That, or an acute insecurity about my school’s athletics. Luckily, I’m not a UCLA football fan, and if you solely watched coach Jim Mora and the team lose two-thirds of its games, then you missed out on the best of what UCLA has to offer.

With that in mind, next time you and a friend talk about sports at UCLA, take these two athletes into account: sophomore Colin Burke on the men’s track team and freshman Maddie Musselman on the women’s water polo team.

(Ken Shin/Daily Bruin)
(Ken Shin/Daily Bruin)

The latter has been a huge talking point for UCLA water polo. She was, after all, a gold medalist before she even started playing in college, and after a crushing end to the men’s team’s season and its senior class, a killer freshman talent could offer some redemption – as could the entire women’s team.

It also has a wealth of talent returning to its roster after taking 2016 off to train with the women’s senior national team.

The former, however, has largely gone under the radar.

While others were in Rio this summer, Burke went to Poland to compete in the IAAF World U20 Championships. He took 20th in the 10K, an event he only started running seriously last spring while unattached.

And his progression has been rapid. in his first competitive season as a Bruin this past fall, he was a regular top-five finish for the men’s cross country team, and was the 15th fastest freshman at the national championships in Indiana.

So there you have it UCLA, keep an eye out for track and women’s water polo. They’re two sports you won’t have to travel 26 miles to see.

Men’s tennis Hanson Wang, assistant Sports editor

Only one Bruin won two NCAA championships last year – UCLA men’s tennis player Mackie McDonald.

And while the 2016 singles and doubles champ turned pro after his historic season, UCLA still has his doubles partner, Martin Redlicki. The junior won 30 matches last year, with most coming at the No. 2 singles slot, and he was the ITA Rookie of the Year in his freshman campaign. Combined with senior Gage Brymer – a former No. 1 overall recruit who went 20-8 last season – the Bruins arguably have the best singles duo in the country.

Similar to last year, UCLA enters the 2016-2017 season with two highly ranked singles players and question marks at the latter end of the lineup. But if Redlicki and Brymer consistently play to their potential in singles and doubles, then coach Billy Martin will only need one point from the four other singles courts to secure a dual match victory.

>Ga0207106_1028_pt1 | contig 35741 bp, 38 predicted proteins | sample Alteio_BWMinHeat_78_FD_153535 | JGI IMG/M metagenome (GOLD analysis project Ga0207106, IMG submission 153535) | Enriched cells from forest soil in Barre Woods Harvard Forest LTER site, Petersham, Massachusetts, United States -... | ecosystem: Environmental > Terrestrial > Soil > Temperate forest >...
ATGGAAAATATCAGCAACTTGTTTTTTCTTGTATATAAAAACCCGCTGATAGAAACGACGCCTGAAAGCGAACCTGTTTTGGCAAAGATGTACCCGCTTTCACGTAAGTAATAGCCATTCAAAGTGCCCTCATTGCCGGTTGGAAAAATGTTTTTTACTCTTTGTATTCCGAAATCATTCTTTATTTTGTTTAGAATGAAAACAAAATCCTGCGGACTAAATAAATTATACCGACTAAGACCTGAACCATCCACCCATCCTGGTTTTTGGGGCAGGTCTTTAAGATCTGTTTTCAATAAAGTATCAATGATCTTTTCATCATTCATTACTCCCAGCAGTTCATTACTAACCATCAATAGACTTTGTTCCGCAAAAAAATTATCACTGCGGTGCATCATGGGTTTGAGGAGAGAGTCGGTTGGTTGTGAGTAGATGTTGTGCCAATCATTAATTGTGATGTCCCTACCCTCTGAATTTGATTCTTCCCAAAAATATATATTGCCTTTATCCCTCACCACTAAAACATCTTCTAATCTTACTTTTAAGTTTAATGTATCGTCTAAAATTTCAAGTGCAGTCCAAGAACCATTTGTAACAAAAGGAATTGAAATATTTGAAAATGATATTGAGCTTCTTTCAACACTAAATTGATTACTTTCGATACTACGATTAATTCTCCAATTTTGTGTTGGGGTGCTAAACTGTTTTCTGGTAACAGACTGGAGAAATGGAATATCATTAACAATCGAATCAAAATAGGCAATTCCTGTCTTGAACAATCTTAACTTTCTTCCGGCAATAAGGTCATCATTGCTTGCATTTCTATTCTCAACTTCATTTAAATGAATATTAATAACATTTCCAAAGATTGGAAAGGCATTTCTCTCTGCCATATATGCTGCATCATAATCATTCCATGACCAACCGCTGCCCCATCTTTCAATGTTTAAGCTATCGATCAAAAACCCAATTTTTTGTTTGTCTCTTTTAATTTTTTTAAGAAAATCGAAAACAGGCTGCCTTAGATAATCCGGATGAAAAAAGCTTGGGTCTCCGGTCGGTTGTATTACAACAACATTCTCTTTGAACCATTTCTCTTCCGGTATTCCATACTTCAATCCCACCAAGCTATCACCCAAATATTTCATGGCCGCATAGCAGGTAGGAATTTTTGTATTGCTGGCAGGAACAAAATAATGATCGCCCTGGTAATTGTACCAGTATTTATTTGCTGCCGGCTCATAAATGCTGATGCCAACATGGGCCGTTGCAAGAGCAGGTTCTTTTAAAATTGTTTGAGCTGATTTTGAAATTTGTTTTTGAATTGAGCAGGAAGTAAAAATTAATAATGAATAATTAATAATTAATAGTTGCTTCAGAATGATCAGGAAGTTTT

Brymer already defeated five ranked players in the fall tournament season, and Redlicki proved his mettle in October’s ITA Men’s All-American Championships in Tulsa, Oklahoma, taking the fourth-ranked player in the nation to three sets.

If the two upperclassmen keep up their performances, you can expect the Bruins to continue their streak of reaching every NCAA Tournament round of 16.

Men’s volleyball Grant Sugimura, assistant Sports editor

I’m not sure there is a team, this upcoming season, that has reason to be more optimistic than the men’s volleyball squad.

After a heart-wrenching loss to Ohio State in the NCAA semifinal last year, UCLA returns to the court with its starting squad still intact as well as the addition of four true freshmen.

This team is poised for a national championship berth with veteran seniors Mitch Stahl and Hagen Smith leading the charge, as well as young talent such as sophomores Micah Ma’a and Davis Gillett returning, but now with a year of experience each.

Despite the plethora of talent all-around, the one player on my watch-list is junior Jake Arnitz.

(Hannah Ye/Daily Bruin senior staff)
(Hannah Ye/Daily Bruin senior staff)

After a solid, albeit relatively slow, freshman campaign, the 6-foot-7 outside hitter really came into form last year.

Arnitz led the Bruins in sets played, kills and kills per set with 108, 358 and 3.31, respectively. He notched double digit kills in 22 of the team’s 28 matches and had a season-high of 21 kills in a win over Cal State Northridge.

Thus with U.S. national team head coach John Speraw returning to the helm, a fairly unique system and an ensemble of talented and experienced players, UCLA is a preseason favorite to go all the way.

I will add, however, that powerhouse teams like BYU, Ohio State and Long Beach State will be returning its top players as well. Thus I will venture a step further and say UCLA men’s volleyball is the team to watch but really, NCAA men’s volleyball is the sport everyone should be tuning into this season because it’s going to be a wild ride.